Home > digital forensics, Matthew Kirschenbaum, Uncategorized > Things (even data) are rarely lost

Things (even data) are rarely lost

I am trying to find the irony in writing recently about computer forensics and thinking about the archive in the digital age — and then being the one whose hard drive gets in such a shape it does not boot, and all my analytical eye for computer forensics and media archaeology turns to hours of panicking.

After extensive, non-analytical and very affective panicking, lots of traveling around Berlin for cure and a new Mac, I was able to restore most of my files, with something lost still.

One cannot hence help thinking the words of Matt Kirschenbaum (thanks to Shintaro Miyazaki for reminding me of the quote):

“Thus the cold truth of modern data storage: given sufficient resources — that is, elite technological and financial backing — data can be recovered from media even under the most extraordinary conditions.”

Information is rarely lost, as it is, after all, material and physical. The spinning hard drive tells usually a lot more than our ways of accessing files tell us, and it is on this physical level that the ephemeral has a materiality – even if fleeting, and very time-dependent (both in terms of its durability as well as its operationality as dynamic, in movement).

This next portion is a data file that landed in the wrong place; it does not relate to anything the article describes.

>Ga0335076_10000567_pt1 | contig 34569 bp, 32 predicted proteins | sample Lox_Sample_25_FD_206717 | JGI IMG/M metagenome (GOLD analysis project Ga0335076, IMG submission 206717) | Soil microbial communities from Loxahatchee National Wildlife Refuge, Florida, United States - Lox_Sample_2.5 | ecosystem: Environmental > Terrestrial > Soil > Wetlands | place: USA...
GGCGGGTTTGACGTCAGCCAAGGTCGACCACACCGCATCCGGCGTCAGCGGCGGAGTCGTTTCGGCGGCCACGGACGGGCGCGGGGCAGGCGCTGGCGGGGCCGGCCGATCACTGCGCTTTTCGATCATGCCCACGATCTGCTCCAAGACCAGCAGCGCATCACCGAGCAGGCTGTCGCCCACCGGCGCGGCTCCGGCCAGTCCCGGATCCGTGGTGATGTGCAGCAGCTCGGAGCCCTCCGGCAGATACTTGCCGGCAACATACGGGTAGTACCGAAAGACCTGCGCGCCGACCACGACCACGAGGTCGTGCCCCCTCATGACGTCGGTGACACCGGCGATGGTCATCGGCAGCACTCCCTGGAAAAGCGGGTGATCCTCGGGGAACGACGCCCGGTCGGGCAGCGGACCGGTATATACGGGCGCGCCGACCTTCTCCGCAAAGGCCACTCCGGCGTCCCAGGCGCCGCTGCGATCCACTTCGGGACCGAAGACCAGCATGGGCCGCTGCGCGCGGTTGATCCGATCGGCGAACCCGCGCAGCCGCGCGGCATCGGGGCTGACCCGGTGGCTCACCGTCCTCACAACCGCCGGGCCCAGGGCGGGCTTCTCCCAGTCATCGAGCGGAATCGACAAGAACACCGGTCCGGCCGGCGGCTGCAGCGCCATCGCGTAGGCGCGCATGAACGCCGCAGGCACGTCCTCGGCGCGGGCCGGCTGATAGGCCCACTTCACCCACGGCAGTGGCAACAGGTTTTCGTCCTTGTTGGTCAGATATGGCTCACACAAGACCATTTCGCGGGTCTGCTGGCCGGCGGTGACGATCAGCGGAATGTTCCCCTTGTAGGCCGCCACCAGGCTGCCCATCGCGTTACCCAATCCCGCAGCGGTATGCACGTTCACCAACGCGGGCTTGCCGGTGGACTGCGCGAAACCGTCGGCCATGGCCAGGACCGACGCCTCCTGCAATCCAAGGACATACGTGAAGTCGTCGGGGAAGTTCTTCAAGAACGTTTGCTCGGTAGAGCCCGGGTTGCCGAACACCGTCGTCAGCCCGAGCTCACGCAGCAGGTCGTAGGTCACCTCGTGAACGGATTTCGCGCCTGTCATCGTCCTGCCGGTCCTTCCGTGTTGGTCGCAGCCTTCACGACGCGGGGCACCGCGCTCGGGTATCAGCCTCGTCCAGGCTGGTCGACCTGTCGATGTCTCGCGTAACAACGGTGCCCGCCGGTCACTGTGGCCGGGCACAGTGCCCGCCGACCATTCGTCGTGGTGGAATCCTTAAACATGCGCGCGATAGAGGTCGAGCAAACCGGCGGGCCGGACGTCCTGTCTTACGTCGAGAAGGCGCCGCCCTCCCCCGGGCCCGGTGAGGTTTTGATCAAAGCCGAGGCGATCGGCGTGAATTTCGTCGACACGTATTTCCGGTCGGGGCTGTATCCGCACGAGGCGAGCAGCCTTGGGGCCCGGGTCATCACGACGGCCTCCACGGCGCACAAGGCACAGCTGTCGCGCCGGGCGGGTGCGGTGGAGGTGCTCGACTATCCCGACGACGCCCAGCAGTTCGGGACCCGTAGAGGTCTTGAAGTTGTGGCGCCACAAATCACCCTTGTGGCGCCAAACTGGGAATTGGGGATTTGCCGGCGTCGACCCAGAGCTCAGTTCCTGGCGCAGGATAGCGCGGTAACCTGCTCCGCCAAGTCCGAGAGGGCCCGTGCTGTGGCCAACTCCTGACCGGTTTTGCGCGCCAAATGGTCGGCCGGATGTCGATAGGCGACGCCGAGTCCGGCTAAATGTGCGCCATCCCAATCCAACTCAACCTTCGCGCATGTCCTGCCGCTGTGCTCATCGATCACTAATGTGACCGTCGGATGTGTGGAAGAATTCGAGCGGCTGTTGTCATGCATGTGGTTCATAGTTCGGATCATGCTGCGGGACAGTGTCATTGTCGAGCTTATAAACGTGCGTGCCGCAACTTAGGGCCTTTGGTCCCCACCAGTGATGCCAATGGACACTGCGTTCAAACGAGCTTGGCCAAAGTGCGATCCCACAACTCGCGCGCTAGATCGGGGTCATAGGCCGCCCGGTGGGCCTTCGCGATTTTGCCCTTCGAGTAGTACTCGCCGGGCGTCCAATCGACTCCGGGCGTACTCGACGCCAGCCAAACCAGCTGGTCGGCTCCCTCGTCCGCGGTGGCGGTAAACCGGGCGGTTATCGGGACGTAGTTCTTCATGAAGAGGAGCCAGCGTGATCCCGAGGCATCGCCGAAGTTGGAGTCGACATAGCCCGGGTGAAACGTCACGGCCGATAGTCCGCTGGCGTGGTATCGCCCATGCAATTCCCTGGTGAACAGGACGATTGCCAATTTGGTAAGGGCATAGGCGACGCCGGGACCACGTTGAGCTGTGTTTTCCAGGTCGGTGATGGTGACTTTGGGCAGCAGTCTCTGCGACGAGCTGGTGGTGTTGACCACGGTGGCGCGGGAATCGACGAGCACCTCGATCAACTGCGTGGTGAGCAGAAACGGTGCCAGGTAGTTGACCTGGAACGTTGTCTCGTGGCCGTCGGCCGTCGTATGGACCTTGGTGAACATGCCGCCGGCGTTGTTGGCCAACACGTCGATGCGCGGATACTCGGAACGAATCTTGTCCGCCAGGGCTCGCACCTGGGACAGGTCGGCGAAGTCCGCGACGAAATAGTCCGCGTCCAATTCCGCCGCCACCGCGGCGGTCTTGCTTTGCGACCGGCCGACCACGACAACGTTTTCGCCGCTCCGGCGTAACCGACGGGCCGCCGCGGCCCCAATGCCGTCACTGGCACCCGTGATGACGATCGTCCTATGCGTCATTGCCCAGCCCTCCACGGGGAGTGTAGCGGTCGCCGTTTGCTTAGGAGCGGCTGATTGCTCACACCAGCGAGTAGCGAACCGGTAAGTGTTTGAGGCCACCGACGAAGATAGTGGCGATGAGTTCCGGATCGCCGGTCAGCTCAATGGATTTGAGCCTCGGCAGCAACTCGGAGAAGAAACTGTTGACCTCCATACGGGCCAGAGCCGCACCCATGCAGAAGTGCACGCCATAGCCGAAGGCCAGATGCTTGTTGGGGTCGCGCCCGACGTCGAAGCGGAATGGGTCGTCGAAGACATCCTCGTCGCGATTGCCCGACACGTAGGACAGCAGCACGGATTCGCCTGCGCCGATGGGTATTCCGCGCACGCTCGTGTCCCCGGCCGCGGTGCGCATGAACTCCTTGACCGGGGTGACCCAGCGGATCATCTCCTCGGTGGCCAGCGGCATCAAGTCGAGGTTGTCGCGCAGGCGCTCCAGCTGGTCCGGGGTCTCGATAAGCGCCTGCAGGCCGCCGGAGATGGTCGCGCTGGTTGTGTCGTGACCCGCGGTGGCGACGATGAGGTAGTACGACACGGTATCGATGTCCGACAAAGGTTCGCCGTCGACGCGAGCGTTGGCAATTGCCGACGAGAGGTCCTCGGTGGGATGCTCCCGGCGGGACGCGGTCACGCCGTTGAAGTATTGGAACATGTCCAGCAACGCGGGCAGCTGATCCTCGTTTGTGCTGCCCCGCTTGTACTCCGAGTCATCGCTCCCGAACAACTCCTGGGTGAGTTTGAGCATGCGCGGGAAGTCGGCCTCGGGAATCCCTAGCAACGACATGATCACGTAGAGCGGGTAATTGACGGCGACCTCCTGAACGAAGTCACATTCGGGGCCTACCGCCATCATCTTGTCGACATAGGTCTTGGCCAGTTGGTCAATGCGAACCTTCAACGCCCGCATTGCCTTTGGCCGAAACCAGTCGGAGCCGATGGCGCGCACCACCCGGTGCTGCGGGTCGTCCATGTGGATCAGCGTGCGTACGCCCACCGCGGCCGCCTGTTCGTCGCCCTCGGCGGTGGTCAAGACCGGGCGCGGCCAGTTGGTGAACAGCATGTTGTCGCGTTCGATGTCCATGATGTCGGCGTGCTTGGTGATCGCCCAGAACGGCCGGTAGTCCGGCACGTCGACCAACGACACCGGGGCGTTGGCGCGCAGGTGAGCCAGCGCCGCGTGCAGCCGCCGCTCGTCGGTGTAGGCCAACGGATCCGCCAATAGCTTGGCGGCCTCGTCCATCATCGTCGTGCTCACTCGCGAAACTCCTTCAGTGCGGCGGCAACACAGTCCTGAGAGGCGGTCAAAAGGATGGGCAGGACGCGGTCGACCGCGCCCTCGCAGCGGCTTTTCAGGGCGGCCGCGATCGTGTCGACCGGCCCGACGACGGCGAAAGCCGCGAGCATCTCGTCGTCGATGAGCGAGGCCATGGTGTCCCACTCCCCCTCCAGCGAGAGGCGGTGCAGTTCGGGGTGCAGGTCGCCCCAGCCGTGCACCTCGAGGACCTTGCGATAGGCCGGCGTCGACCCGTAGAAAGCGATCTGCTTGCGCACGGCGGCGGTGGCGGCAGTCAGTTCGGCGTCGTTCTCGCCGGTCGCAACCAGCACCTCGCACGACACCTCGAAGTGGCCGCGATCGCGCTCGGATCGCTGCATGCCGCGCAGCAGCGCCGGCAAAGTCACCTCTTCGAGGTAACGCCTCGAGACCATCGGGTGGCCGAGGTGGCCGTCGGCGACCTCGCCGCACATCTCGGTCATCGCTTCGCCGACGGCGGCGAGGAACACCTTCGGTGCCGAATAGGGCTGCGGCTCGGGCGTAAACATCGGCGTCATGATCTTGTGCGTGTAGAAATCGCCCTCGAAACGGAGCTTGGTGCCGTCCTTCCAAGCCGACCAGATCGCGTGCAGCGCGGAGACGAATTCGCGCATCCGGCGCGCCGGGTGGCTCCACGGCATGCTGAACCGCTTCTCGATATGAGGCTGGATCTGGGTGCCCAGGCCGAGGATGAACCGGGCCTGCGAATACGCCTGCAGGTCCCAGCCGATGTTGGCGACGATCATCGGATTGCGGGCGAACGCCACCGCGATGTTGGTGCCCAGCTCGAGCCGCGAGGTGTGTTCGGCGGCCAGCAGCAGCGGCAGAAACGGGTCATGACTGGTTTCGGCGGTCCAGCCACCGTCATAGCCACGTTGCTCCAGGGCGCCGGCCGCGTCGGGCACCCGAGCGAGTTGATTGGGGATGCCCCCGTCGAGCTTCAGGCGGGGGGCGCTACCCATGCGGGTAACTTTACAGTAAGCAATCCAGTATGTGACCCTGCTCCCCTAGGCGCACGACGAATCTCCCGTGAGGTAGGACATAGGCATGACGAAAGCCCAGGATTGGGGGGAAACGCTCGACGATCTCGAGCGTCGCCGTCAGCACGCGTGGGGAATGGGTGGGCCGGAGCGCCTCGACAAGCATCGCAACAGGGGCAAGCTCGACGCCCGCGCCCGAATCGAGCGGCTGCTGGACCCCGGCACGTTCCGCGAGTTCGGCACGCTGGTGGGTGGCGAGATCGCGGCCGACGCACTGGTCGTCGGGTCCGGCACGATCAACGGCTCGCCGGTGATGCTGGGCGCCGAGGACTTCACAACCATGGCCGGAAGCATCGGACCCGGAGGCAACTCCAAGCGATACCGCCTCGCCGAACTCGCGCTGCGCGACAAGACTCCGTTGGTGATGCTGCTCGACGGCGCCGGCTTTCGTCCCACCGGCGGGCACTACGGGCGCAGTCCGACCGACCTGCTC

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  1. sdv_duras
    March 19, 2011 at 9:54 am

    hence the great need for ‘delete – the virtue of forgetting in the digital age’… Viktor Mayer-Schnonberger… imperfect perhaps but an enforced removal of data is critically important.

  2. March 19, 2011 at 10:04 am

    in a Nietzschean vein? Indeed – the category of permanence is a flaky one, and Wendy Chun’s writing on “the Enduring Ephemeral” is great too; she insist on the dangers of conflating memory with storage. Memory is fleeting, necessarily so, and the fantasies of eternal digital permanence too are plagued by the fact that the technologies of inscription are themselves temporal (the round and round of harddrives, magnetic storage has its own duration, etc), even if sustained with an assumption of the eternal.

    Its more about cyclicity, maintenance, re-membering and such – storage too (from the artefact based museums even, to digital tech).

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